Country

Peru

Explore historical and projected climate data, climate data by sector, impacts, key vulnerabilities and what adaptation measures are being taken. Explore the overview for a general context of how climate change is affecting Peru.

Country Summary

This page presents high-level information for Peru's climate zones and its seasonal cycle for mean temperature and precipitation for the latest climatology, 1991-2020. Climate zone classifications in the map below use observed, historical data (sourced from the Climate Research Unit [CRU]) and are derived by applying the Köppen-Geiger climate classification methodology. This classification divides climate into five primary climate groups, which are divided based on seasonal precipitation and temperature patterns. The five primary groups are A (tropical), B (dry), C (temperate), D (continental), and E (polar). All climates, except for those in the E group are assigned a seasonal precipitation sub-group (second letter). It is important to understand the different climate contexts that exist within a country as well as the surrounding region when analyzing current climates and projected change. Climate classifications are identified by hovering your mouse over the legend. A narrative overview of Peru's country context and climate is provided following the visualizations.


Köppen-Geiger Climate Classification, 1991-2020
  • Af
  • Am
  • As/Aw
  • BWh
  • BWk
  • BSh
  • BSk
  • Csa
  • Csb
  • Csc
  • Cwa
  • Cwb
  • Cwc
  • Cfa
  • Cfb
  • Cfc
  • Dsa
  • Dsb
  • Dsc
  • Dsd
  • Dwa
  • Dwb
  • Dwc
  • Dwd
  • Dfa
  • Dfb
  • Dfc
  • Dfd
  • ET
  • EF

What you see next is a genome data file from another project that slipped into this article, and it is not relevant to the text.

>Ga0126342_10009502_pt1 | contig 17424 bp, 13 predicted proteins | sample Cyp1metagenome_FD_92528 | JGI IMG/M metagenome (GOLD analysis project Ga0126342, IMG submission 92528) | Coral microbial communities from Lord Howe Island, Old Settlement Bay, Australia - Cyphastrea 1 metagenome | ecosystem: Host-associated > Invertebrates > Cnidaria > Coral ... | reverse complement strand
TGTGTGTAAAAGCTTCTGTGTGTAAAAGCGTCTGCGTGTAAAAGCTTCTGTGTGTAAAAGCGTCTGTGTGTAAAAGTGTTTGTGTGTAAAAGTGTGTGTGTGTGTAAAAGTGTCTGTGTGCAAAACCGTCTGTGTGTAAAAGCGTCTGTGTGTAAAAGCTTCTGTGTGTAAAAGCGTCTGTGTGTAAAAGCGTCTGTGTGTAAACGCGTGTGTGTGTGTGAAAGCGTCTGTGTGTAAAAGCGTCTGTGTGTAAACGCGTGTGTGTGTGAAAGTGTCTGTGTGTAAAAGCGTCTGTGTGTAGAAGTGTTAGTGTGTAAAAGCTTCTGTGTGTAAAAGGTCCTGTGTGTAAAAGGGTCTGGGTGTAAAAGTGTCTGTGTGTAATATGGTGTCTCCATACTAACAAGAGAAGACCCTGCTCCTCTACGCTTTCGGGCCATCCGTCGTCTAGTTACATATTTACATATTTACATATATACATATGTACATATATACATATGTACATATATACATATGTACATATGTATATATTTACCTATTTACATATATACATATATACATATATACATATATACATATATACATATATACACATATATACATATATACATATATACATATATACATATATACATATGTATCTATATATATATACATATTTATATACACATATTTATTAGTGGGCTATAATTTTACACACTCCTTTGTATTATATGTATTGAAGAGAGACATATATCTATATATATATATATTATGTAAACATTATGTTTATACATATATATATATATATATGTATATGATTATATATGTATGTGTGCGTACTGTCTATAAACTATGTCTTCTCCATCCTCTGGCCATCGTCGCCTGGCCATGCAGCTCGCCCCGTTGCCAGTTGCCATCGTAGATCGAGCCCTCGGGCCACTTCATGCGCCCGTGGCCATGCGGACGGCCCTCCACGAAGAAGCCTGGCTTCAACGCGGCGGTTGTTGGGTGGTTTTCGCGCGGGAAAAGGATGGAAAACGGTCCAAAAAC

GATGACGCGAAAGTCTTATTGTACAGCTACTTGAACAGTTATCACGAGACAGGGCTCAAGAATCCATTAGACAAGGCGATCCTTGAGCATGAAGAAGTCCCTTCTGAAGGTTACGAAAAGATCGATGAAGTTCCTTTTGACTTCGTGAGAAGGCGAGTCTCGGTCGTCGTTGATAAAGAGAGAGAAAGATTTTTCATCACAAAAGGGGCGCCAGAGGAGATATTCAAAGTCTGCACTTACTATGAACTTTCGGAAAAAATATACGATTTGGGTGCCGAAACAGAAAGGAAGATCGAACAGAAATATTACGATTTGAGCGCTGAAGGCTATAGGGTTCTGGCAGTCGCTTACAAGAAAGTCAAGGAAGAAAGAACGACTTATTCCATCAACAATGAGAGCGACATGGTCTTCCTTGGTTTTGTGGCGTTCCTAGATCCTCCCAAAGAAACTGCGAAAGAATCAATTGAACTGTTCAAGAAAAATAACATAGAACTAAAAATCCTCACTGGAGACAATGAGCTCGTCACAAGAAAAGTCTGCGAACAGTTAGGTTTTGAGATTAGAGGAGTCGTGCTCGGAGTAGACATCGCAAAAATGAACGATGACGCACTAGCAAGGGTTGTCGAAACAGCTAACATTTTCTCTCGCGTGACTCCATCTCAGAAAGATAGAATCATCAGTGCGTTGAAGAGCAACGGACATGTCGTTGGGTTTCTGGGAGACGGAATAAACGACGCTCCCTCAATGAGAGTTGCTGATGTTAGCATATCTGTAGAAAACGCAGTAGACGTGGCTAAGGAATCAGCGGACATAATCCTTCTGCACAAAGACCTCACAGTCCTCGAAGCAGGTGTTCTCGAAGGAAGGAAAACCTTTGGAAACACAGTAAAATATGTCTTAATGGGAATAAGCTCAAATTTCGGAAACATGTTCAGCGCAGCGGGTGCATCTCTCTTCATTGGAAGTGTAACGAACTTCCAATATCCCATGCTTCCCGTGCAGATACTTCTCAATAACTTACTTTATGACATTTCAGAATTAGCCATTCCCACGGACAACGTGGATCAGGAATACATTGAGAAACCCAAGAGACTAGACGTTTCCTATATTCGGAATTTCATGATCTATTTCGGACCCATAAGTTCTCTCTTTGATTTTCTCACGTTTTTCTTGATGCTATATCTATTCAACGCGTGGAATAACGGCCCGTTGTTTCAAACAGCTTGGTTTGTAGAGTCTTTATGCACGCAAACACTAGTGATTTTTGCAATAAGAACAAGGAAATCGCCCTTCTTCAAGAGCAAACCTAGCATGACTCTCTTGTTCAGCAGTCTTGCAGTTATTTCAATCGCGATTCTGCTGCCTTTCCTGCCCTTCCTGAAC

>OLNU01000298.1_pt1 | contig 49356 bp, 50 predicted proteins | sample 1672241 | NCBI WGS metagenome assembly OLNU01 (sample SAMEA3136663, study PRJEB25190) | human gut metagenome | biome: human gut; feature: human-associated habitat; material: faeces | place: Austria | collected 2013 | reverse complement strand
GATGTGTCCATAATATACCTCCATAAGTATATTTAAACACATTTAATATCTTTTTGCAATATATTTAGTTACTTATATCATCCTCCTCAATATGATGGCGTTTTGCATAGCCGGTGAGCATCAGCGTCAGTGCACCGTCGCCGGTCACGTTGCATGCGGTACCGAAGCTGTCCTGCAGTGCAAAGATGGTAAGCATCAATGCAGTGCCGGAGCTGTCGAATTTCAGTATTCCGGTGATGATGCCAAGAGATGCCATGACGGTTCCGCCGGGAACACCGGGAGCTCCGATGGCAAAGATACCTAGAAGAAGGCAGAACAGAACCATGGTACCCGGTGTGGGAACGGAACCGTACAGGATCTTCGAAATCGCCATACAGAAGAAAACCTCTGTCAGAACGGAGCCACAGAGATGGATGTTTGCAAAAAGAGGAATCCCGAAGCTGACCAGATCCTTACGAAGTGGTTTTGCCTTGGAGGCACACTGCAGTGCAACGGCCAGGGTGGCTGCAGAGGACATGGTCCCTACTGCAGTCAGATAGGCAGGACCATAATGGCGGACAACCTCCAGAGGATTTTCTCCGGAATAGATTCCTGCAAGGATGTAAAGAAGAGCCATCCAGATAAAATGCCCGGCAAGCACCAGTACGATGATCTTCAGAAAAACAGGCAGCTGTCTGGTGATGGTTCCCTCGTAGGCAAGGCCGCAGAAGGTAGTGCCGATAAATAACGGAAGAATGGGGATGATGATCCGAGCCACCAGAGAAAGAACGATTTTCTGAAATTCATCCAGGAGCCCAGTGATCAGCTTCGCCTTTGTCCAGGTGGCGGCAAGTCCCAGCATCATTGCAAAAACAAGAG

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Peru is located in the center of South America sharing borders with Ecuador, Colombia, Brazil, Bolivia and Chile. It has a total area of 1,285,215.6 km2. The coast, a narrow desert strip, borders the Pacific Ocean, covering 11.7% of the territory where 54.6% of the total estimated 33 million (2020) people live. Peru has a relatively young population with more than half being under 30 years. Peru’s geography is incredibly diverse, with the massive Andean cordillera dividing its surface into three natural regions: the Costa (arid coastal plains, where approximately 55% of the population resides) to the west; the Sierra (highlands, with 32% of the population); and the Selva (the lush Amazon rainforest, with 13% of the population) to the east. The country’s latitude, its mountain ranges, sharp variations in topography, and the Humboldt (ocean) Current create dramatically different climatic zones. Its geographic diversity exposes Peru to natural hazards—it has seven of the nine possible characteristics that make a country vulnerable to natural disasters: earthquakes, flash flooding, landslides, and volcanic activity, among them. Peru is vulnerable to the impacts of climate change, especially from natural disasters, which include earthquakes, flash flooding, landslides, and volcanic activity, among others, especially with majority of its population residing along the coast.